And if you do attend these fests and fun, the likelihood that your language will develop (even just by listening in on other conversations) will increase. You may meet new people in your city who share your interests and perhaps even lead you to more unique and personal experiences!
Of course, you can meet people while traveling too, but they can’t meet up for a coffee after class next Wednesday. Facebook friends cannot even come close to city friends.
You’ll Get Better at Your Second Language
If one of the reasons you wrote down was that you want to learn Italian, but you travel every weekend, the chances of becoming fluent (or even proficient) drops dramatically.
Instead of living surrounded by a language for a while and getting accustomed to it, every Thursday through Sunday your head will be muddled with different vernaculars and jargons that’ll put you out of practice. Not that this isn’t awesome, but if you really want to work on your second-language skills, then traveling outside Italy every weekend isn’t for you.
However, if you do take day or weekend trips inside your country or to a place where the same language is spoken, you can be a traveling guru, get some serious travel time in, and be able to babble in a different tongue when you get home.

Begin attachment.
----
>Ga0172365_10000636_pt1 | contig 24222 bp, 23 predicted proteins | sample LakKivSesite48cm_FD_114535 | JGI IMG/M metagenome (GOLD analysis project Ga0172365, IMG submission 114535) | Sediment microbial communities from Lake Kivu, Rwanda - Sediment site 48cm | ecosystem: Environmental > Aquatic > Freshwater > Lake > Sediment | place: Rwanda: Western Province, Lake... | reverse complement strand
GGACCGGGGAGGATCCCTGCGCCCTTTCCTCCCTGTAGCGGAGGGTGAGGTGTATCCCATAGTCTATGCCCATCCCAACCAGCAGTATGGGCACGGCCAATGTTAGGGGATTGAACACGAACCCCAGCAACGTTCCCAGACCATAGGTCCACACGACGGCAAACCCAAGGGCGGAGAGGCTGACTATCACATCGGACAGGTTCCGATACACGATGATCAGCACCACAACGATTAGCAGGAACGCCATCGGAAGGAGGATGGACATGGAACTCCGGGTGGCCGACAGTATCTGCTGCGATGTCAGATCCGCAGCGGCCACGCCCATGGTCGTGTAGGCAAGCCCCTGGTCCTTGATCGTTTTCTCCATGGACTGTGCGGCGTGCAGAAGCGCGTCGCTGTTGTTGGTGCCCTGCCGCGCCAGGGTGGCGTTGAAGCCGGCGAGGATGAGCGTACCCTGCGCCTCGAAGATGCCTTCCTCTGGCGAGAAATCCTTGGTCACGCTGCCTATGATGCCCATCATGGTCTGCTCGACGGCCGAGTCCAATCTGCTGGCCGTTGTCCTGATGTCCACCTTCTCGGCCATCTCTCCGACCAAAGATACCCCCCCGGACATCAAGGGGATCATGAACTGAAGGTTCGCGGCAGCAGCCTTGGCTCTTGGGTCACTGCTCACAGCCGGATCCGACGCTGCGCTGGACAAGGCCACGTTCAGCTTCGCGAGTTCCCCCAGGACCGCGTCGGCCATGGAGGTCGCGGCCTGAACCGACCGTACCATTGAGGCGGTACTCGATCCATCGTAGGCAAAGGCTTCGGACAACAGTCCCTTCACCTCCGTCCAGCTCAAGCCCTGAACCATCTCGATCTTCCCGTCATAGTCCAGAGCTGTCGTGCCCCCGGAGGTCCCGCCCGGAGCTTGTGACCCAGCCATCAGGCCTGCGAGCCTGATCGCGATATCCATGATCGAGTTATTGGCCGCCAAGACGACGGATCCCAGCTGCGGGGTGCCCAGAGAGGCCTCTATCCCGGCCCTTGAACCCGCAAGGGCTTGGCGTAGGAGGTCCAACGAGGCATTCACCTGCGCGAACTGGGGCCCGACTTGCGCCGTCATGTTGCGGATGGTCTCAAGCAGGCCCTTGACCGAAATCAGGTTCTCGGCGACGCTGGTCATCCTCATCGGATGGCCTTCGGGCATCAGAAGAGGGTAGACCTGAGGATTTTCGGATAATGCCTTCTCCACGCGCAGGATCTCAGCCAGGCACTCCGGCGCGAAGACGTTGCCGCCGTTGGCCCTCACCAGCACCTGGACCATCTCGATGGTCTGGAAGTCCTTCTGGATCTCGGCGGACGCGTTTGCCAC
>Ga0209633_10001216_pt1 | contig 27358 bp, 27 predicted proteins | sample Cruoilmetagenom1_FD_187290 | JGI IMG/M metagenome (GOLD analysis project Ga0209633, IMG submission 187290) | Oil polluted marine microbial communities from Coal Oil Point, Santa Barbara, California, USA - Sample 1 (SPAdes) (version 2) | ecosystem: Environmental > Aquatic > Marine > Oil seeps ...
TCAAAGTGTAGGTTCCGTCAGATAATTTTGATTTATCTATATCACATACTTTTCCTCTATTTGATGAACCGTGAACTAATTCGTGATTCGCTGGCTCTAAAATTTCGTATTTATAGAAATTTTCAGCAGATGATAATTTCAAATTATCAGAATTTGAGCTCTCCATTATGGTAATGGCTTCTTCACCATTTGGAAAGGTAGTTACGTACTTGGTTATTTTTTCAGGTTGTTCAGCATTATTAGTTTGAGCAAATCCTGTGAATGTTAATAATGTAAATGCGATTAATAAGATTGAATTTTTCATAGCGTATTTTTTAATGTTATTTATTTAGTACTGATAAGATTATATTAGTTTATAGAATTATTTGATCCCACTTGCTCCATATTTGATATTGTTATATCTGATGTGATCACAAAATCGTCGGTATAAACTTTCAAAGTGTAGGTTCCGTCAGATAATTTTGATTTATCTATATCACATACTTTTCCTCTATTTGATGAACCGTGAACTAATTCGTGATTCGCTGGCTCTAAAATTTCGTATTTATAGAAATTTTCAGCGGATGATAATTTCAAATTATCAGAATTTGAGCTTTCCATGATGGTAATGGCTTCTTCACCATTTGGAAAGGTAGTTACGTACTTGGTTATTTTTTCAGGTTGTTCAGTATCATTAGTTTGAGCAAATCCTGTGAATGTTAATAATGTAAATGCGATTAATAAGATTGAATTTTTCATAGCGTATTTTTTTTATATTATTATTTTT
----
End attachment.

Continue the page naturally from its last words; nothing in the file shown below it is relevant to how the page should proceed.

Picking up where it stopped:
You’ll Save More Money
Flying off to hit up a six-story club in Prague or race sled dogs in Sweden sounds invigorating, but all of these things do have a price point (and so does the method of getting to the destination). Traveling every weekend is what takes up most of a study abroad student’s budget — and then they may not have the money for other adventures that could quite possibly be just as awesome.
Need an example? Instead of spending 100 Euros for that video of yourself skydiving (that no one really wants to see except for your mom anyway) you could spend that money on a new bike to get around your town, explore a larger area of Florence, and maybe even make a few new friends, find a cool new hangout, or just get a really great shot for your Instagram that no one else has. #awesome
Of course, I’m not bashing travel! Just try to maintain a balance between being away and being “home” in Florence.